According to Franz Reuleaux's "The Kinematics of Machinery: Outlines of a Theory of Machines," Hero of Alexandria first formally defined simple machines in A.D. 62. Today the venerable inclined plane, wedge, lever, wheel and axle, pulley, and screw are the basis of primary school mechanics lessons. Building your own examples of simple machines with easy-to-find school supplies is the best way to learn how each one works.
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An inclined plane reduces the amount of force needed to raise an object by lengthening the distance it must travel. The best example of an inclined plane is a basic ramp. You can easily construct this type of machine by leaning a spiral notebook against a stack of three hardcover textbooks. Roll pencils and crayons down your inclined plane to demonstrate how it works.
The wedge is an inclined plane that moves. A wedge works by converting a diffused force applied to its large end to a concentrated force on its small end, or vice versa. Examples include axes, shims, and nails. A simple example of a wedge is a sharpened pencil. Demonstrate your wedge by punching holes in a piece of construction paper.
The lever makes moving objects easier by rotating the load around a pivot, called a fulcrum. A hammer's claw, seesaws, and scissors are examples levers. Make your own lever by taping a thick marker to your desk. Center a flat ruler on the marker to complete the machine. Use your lever to lift a textbook and other heavy classroom items.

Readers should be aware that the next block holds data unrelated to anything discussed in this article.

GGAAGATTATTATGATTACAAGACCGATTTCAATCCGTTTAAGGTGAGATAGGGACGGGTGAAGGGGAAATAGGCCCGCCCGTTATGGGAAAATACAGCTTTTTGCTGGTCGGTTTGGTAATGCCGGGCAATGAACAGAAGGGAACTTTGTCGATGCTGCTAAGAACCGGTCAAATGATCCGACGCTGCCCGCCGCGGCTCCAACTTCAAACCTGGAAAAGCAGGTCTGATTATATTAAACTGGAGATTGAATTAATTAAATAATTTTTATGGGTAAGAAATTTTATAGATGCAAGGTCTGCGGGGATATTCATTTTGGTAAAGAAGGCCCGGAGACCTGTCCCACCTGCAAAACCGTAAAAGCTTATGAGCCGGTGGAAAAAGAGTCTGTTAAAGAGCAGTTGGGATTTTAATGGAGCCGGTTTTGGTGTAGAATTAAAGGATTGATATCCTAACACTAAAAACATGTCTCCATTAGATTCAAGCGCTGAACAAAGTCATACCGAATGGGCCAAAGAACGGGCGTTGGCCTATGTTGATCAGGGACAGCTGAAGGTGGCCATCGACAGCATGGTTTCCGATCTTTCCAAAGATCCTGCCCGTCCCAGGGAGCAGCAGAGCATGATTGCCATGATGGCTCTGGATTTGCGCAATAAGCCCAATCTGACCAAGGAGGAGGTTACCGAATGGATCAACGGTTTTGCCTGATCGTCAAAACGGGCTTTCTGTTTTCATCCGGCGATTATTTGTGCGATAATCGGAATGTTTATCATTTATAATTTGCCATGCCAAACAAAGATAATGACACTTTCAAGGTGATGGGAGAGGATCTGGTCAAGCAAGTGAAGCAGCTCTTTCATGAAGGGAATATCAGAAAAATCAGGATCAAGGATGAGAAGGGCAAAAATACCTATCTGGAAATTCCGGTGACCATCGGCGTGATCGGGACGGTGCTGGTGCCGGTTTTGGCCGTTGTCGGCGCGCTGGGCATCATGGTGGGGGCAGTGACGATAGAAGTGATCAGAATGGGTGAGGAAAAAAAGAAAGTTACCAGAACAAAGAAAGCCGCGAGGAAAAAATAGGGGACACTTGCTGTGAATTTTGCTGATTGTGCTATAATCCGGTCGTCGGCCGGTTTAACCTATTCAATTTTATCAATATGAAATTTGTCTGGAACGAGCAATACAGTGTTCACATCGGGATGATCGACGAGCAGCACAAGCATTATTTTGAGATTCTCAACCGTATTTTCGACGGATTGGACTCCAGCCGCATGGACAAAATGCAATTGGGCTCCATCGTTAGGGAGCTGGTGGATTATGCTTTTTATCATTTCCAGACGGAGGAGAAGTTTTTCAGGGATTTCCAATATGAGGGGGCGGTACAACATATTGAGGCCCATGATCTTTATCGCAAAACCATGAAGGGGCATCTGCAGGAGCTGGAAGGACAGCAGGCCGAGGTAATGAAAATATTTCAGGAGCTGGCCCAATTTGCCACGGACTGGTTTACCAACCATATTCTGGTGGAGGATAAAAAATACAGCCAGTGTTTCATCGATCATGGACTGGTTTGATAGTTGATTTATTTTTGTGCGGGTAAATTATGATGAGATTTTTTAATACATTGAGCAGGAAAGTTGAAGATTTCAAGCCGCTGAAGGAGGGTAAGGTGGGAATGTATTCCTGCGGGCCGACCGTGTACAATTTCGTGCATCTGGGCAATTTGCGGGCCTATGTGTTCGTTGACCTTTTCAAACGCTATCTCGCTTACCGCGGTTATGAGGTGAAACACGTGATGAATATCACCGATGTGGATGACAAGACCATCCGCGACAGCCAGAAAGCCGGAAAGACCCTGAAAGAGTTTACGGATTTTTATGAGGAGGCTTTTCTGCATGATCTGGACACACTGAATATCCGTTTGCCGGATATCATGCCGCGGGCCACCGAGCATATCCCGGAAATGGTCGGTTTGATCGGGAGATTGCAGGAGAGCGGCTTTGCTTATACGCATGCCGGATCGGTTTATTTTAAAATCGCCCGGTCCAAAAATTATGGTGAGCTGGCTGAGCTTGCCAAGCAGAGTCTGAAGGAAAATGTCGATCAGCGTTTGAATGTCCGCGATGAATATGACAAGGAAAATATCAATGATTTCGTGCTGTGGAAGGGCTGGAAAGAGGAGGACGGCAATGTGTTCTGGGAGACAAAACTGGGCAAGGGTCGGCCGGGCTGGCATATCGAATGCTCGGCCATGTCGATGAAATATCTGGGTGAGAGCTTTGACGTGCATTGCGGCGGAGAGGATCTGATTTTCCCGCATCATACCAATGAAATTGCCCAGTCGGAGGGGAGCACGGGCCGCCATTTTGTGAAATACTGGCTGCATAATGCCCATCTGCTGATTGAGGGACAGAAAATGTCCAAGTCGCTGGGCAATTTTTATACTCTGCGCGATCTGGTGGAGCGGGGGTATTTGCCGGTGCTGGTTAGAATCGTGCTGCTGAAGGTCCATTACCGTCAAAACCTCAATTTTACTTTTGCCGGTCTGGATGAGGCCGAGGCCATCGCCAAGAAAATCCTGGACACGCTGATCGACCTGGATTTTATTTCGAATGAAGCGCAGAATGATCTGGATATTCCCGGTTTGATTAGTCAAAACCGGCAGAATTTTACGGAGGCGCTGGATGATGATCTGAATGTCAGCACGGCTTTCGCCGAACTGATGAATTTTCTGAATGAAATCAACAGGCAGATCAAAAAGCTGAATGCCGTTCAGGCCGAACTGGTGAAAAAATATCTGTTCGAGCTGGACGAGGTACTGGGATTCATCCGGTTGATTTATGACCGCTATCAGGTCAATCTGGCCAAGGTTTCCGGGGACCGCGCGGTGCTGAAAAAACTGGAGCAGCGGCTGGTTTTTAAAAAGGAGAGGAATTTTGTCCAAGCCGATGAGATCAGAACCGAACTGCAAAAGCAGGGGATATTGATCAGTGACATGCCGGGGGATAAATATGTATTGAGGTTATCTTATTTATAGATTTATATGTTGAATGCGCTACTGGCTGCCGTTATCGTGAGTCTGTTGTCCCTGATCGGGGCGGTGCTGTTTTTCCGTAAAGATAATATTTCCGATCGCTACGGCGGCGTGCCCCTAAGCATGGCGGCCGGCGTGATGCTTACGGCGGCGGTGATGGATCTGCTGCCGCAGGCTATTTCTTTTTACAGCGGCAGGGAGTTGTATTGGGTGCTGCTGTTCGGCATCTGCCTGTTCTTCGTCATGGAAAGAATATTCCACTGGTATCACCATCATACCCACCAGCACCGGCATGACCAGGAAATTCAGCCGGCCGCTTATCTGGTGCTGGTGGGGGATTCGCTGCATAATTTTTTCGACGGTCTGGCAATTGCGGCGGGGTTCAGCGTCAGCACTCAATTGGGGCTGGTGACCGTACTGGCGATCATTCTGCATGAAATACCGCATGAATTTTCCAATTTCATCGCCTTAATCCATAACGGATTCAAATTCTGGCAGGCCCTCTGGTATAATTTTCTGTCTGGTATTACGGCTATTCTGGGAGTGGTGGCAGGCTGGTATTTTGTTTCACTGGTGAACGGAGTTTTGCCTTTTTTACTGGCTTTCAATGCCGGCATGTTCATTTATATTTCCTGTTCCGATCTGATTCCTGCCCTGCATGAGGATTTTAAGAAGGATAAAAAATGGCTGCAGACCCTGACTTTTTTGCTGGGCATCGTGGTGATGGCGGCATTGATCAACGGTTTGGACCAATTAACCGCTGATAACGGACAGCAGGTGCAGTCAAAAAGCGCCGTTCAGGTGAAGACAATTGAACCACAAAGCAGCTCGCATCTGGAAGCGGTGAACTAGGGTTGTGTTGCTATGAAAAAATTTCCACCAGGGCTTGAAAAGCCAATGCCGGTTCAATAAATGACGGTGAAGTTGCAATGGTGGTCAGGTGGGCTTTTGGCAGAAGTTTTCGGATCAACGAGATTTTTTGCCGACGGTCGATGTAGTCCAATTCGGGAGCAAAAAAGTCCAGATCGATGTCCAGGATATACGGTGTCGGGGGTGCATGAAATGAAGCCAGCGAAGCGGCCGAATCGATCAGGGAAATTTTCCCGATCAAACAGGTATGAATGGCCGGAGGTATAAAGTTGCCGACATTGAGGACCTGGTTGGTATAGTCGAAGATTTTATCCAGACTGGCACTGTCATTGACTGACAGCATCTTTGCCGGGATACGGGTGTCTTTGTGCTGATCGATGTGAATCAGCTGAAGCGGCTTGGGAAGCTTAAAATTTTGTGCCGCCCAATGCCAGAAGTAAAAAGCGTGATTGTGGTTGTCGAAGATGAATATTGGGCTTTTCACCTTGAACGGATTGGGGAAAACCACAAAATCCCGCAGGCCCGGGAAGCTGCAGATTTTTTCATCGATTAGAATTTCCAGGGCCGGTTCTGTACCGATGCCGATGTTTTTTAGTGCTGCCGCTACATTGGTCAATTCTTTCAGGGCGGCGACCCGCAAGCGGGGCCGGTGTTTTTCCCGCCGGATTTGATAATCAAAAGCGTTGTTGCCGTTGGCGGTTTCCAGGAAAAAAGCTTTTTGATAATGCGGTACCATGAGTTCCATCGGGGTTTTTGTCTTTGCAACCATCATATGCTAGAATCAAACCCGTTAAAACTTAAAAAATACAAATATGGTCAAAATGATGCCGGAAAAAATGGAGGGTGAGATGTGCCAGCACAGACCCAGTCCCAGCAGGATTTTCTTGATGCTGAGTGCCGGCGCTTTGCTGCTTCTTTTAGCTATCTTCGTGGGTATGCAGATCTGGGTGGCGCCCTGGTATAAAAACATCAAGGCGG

Wheel and Axle
Simple machines that consist of two circular components which rotate together are known as the wheel and axle. This machine works by increasing the force applied to the larger wheel, then transferring it to the smaller axle. Examples of the wheel and axle are door knobs, bicycle tires, and steering wheels. Make a simple wheel and axle assembly by first pulling the erasers out of two pencils. Insert a straightened paper clip to the centre of each eraser. Roll your eraser wheels and paper clip axle around your desk to demonstrate how it works.
A pulley is a wheel and a rope or chain that make lifting a load easier. The pulley works by changing the direction of the force needed to move an object. Common examples of pulleys are cranes, electric fans, and flag pole mechanisms. Make your own pulley with a pen, tape, a desk, and a shoelace. Tape a pen to your desk so that half of it extends over the edge. This will serve as your pulley's wheel. Drape a shoelace over the extended portion of the pen. Demonstrate your pulley by tying one end of the shoelace to a spiral notebook, and raising it by pulling on the other end of the lace.
Screws are simply inclined planes wrapped around a cylinder. Examples include wood screws, drill bits, and jar lids. Use an old spiral notebook to make a screw. Remove the covers and any remaining pages from the notebook. Push one end of the spiral wire through a piece of paper. Twist the opposite end until the spiral makes its way through the paper.
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